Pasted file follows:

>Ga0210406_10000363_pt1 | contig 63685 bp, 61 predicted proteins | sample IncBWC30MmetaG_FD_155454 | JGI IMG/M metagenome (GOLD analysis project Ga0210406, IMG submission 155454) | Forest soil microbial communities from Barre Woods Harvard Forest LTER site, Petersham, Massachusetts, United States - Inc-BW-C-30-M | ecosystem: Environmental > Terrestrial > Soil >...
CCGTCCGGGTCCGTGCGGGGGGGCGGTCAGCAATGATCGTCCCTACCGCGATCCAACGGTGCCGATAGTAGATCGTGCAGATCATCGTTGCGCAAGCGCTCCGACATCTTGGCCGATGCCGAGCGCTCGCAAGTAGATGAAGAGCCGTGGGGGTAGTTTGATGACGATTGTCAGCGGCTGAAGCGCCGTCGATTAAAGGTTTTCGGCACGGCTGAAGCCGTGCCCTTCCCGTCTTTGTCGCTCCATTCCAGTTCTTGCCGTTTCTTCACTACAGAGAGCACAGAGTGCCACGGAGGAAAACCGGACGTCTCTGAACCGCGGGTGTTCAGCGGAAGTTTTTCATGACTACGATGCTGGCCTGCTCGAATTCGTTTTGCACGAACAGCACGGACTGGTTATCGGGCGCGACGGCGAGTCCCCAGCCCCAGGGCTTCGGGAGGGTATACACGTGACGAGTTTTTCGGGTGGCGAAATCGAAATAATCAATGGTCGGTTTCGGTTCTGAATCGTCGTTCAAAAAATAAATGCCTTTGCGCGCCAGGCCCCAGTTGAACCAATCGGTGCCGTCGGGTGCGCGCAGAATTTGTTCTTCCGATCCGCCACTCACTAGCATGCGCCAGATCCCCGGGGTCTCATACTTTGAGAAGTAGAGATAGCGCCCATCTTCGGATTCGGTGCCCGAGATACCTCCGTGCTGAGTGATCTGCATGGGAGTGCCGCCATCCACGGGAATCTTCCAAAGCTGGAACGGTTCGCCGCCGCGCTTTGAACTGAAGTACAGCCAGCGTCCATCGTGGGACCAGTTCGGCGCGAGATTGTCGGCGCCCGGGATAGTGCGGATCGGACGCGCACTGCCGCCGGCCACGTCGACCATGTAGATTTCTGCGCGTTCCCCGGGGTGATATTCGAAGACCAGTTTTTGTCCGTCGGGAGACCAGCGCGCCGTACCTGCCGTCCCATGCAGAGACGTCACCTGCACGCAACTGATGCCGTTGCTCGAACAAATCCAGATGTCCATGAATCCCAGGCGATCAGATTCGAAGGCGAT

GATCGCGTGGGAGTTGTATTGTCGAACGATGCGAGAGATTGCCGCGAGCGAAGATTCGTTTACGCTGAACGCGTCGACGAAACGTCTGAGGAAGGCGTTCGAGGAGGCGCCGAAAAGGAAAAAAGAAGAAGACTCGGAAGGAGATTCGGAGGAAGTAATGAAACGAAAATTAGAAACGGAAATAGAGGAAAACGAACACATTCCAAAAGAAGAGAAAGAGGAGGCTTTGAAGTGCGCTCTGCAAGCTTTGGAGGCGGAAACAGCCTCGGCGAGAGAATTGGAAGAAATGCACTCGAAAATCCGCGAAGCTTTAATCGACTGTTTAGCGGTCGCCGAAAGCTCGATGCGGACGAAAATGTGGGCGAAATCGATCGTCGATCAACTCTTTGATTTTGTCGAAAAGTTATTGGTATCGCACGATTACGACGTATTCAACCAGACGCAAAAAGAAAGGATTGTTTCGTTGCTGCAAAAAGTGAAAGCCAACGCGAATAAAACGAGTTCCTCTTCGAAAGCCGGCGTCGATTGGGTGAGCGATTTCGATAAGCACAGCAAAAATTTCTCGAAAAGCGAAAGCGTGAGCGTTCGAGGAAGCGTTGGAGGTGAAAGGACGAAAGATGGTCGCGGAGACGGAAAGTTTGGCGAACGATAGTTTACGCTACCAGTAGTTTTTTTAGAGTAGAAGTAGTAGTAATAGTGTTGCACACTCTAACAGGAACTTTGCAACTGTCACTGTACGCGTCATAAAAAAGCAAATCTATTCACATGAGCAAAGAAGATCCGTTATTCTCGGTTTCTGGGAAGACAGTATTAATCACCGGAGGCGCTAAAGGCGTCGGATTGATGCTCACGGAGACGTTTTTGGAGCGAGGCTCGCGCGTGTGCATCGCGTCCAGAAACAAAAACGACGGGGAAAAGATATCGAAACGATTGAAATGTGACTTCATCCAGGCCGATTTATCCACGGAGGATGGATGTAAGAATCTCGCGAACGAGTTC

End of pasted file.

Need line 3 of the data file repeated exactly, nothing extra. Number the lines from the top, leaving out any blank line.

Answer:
GATCGCGTGGGAGTTGTATTGTCGAACGATGCGAGAGATTGCCGCGAGCGAAGATTCGTTTACGCTGAACGCGTCGACGAAACGTCTGAGGAAGGCGTTCGAGGAGGCGCCGAAAAGGAAAAAAGAAGAAGACTCGGAAGGAGATTCGGAGGAAGTAATGAAACGAAAATTAGAAACGGAAATAGAGGAAAACGAACACATTCCAAAAGAAGAGAAAGAGGAGGCTTTGAAGTGCGCTCTGCAAGCTTTGGAGGCGGAAACAGCCTCGGCGAGAGAATTGGAAGAAATGCACTCGAAAATCCGCGAAGCTTTAATCGACTGTTTAGCGGTCGCCGAAAGCTCGATGCGGACGAAAATGTGGGCGAAATCGATCGTCGATCAACTCTTTGATTTTGTCGAAAAGTTATTGGTATCGCACGATTACGACGTATTCAACCAGACGCAAAAAGAAAGGATTGTTTCGTTGCTGCAAAAAGTGAAAGCCAACGCGAATAAAACGAGTTCCTCTTCGAAAGCCGGCGTCGATTGGGTGAGCGATTTCGATAAGCACAGCAAAAATTTCTCGAAAAGCGAAAGCGTGAGCGTTCGAGGAAGCGTTGGAGGTGAAAGGACGAAAGATGGTCGCGGAGACGGAAAGTTTGGCGAACGATAGTTTACGCTACCAGTAGTTTTTTTAGAGTAGAAGTAGTAGTAATAGTGTTGCACACTCTAACAGGAACTTTGCAACTGTCACTGTACGCGTCATAAAAAAGCAAATCTATTCACATGAGCAAAGAAGATCCGTTATTCTCGGTTTCTGGGAAGACAGTATTAATCACCGGAGGCGCTAAAGGCGTCGGATTGATGCTCACGGAGACGTTTTTGGAGCGAGGCTCGCGCGTGTGCATCGCGTCCAGAAACAAAAACGACGGGGAAAAGATATCGAAACGATTGAAATGTGACTTCATCCAGGCCGATTTATCCACGGAGGATGGATGTAAGAATCTCGCGAACGAGTTC